I'm really glad you admited to being a weekend sailor, as that fits in my view of fin keelers :-). We intend to liveaboard, on the hook as much as possible, traveling to different areas harvesting resources, with a shoreside plot for backup, though indeed we could be a small minority, that's okay :-), oh ya ferrocement full keeler mmm, sooo good :-D.

Last edited by elspru; 09-29-2012 at 10:56 PM.
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  #488  
Old 09-30-2012
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Re: Full or fin keel?

After scanning this blog, it is apparent that there are a quite a few folks out there who are able to rationalize their positions on fin vs. full keel based on what they own. "Love me, love my boat."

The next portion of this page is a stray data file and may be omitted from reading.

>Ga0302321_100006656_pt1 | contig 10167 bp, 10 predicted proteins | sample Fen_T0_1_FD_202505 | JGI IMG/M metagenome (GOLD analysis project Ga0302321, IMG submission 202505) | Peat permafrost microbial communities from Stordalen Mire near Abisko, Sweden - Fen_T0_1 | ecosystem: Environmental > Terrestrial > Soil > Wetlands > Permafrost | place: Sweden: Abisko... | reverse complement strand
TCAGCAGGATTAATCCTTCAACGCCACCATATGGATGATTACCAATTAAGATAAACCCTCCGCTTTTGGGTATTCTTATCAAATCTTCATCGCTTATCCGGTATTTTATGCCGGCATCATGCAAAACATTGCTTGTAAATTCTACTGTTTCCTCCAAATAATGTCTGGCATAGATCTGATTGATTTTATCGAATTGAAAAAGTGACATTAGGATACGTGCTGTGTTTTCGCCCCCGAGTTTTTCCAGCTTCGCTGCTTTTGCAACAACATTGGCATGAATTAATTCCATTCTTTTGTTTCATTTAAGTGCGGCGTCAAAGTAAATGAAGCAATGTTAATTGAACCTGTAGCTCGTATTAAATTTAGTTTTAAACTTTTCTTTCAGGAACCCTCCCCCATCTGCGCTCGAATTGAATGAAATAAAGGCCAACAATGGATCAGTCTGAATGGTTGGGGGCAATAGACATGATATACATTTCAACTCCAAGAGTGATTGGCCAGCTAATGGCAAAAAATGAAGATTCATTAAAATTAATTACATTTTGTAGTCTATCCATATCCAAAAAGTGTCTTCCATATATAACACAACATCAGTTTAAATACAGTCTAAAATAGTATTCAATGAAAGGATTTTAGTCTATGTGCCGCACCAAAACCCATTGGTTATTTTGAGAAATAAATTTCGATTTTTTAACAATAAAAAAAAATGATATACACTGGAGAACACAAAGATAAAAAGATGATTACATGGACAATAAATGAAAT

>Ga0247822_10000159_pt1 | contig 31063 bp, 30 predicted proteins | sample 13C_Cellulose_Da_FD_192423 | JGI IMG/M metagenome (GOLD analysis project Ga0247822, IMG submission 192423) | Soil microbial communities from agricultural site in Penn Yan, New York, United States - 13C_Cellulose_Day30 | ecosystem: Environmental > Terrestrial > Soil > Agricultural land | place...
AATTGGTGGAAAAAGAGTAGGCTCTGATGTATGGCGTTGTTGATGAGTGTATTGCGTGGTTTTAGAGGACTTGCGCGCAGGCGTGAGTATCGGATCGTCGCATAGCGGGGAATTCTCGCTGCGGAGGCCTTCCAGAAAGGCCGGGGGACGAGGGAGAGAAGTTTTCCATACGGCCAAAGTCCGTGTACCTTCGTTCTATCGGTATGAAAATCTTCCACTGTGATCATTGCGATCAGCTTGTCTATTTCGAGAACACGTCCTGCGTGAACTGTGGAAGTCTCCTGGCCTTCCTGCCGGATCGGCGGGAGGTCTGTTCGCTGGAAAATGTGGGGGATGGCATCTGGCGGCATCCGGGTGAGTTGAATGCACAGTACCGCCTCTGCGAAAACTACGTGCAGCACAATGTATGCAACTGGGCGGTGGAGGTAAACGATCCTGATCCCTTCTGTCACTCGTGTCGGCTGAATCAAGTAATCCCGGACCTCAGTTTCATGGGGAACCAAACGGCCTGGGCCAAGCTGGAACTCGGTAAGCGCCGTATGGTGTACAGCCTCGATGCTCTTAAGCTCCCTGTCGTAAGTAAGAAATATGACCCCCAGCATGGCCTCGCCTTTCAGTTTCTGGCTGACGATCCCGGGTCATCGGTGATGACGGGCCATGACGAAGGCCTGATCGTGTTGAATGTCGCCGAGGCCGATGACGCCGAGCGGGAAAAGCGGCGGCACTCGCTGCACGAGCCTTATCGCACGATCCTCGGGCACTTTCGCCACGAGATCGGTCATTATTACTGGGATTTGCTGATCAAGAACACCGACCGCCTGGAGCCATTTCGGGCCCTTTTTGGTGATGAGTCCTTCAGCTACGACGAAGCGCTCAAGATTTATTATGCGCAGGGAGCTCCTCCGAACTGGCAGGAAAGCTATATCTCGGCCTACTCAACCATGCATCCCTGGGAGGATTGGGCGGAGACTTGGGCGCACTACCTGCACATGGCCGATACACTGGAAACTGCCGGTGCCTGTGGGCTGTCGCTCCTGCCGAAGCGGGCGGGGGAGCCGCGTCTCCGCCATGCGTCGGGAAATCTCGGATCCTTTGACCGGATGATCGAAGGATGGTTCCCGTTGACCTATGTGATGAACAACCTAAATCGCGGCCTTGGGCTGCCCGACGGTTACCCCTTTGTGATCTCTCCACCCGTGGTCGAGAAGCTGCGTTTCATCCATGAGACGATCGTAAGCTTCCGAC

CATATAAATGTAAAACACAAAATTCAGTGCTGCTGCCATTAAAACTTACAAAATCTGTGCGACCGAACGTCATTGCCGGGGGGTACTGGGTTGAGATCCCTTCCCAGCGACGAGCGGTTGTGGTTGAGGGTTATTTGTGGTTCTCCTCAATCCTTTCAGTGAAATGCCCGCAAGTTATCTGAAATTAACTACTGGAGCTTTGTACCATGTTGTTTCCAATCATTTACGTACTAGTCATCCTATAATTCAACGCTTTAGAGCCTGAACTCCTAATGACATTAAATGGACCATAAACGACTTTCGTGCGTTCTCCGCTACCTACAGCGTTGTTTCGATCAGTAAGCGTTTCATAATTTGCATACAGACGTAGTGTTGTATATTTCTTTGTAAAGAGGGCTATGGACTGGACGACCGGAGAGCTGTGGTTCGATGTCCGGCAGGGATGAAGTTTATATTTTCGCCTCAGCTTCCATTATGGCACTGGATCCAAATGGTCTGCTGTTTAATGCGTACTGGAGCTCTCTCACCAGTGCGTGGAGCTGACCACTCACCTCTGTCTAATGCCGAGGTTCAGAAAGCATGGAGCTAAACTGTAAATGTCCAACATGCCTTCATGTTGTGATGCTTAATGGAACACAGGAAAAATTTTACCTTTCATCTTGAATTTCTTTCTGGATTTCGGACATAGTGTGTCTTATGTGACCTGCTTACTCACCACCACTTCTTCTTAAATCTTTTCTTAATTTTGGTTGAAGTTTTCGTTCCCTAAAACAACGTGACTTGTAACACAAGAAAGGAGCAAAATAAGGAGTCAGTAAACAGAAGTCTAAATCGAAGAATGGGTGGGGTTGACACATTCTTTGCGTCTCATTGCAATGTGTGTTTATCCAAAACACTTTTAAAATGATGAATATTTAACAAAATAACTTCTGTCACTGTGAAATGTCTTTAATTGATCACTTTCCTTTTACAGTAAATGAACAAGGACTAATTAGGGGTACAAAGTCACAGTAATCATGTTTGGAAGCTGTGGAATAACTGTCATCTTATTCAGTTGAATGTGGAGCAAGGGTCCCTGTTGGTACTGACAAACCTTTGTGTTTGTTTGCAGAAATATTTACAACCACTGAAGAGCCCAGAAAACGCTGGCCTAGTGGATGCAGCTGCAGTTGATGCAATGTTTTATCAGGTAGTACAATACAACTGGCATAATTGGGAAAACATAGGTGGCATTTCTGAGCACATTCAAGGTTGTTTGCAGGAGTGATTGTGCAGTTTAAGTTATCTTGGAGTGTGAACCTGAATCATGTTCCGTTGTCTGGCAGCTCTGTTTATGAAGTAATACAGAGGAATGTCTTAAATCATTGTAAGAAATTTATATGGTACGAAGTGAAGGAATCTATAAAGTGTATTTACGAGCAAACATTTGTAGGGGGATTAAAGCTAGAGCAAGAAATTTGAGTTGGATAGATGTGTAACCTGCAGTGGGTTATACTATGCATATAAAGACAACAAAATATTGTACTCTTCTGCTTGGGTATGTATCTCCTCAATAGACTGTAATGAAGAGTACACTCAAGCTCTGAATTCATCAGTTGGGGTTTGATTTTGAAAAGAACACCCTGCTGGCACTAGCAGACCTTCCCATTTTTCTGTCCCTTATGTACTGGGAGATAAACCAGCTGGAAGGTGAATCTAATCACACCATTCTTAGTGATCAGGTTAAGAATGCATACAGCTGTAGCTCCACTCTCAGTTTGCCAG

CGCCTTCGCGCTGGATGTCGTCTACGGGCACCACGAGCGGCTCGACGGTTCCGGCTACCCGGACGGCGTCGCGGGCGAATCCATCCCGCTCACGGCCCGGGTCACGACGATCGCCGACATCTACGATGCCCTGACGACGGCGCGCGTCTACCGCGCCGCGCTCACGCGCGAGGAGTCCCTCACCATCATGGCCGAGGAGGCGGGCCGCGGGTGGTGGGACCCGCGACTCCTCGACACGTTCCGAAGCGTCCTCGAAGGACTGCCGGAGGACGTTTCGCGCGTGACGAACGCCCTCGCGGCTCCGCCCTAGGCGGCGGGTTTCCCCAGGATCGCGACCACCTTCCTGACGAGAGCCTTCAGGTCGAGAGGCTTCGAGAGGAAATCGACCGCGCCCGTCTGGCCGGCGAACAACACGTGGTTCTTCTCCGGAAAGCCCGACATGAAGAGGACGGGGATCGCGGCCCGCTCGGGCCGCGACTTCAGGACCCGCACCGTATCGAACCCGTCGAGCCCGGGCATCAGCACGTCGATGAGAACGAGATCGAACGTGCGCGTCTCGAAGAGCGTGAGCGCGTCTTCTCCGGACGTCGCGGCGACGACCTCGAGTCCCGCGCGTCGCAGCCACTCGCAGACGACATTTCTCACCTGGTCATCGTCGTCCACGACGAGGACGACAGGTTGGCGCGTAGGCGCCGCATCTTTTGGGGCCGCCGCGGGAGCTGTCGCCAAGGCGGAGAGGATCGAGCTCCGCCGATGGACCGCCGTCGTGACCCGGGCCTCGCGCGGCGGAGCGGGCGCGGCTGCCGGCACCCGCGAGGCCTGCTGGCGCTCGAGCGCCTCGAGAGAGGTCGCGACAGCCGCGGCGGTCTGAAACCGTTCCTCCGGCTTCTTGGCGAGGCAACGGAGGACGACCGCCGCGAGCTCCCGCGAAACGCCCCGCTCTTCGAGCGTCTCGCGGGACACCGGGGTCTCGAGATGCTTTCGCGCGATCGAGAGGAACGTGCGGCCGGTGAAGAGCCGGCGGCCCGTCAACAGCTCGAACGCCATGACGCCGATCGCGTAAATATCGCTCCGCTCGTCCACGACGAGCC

My current boat is is a 35' sloop with a weighted swing keel. It has other parts than the keel that impact its performance, like substantial form stability (less heeling) and inboard shrouds (allows better performance to upwind). It--like every boat--is a compromise and has its negatives, like less interior space to accommodate the keel trunk and more moving parts (swing keel and also a swing rudder). All of this allows the boat to float in less than 2' of water, but with drastically reduced maneuverability. I've sailed her from the Gulf coast to Maine over a period of 16 years and have found myself in a wide range of conditions and have to admit that I'm rather comfortable with the compromise. I've had her offshore and I've been in various conditions from light winds to sustained winds of 40+ kts.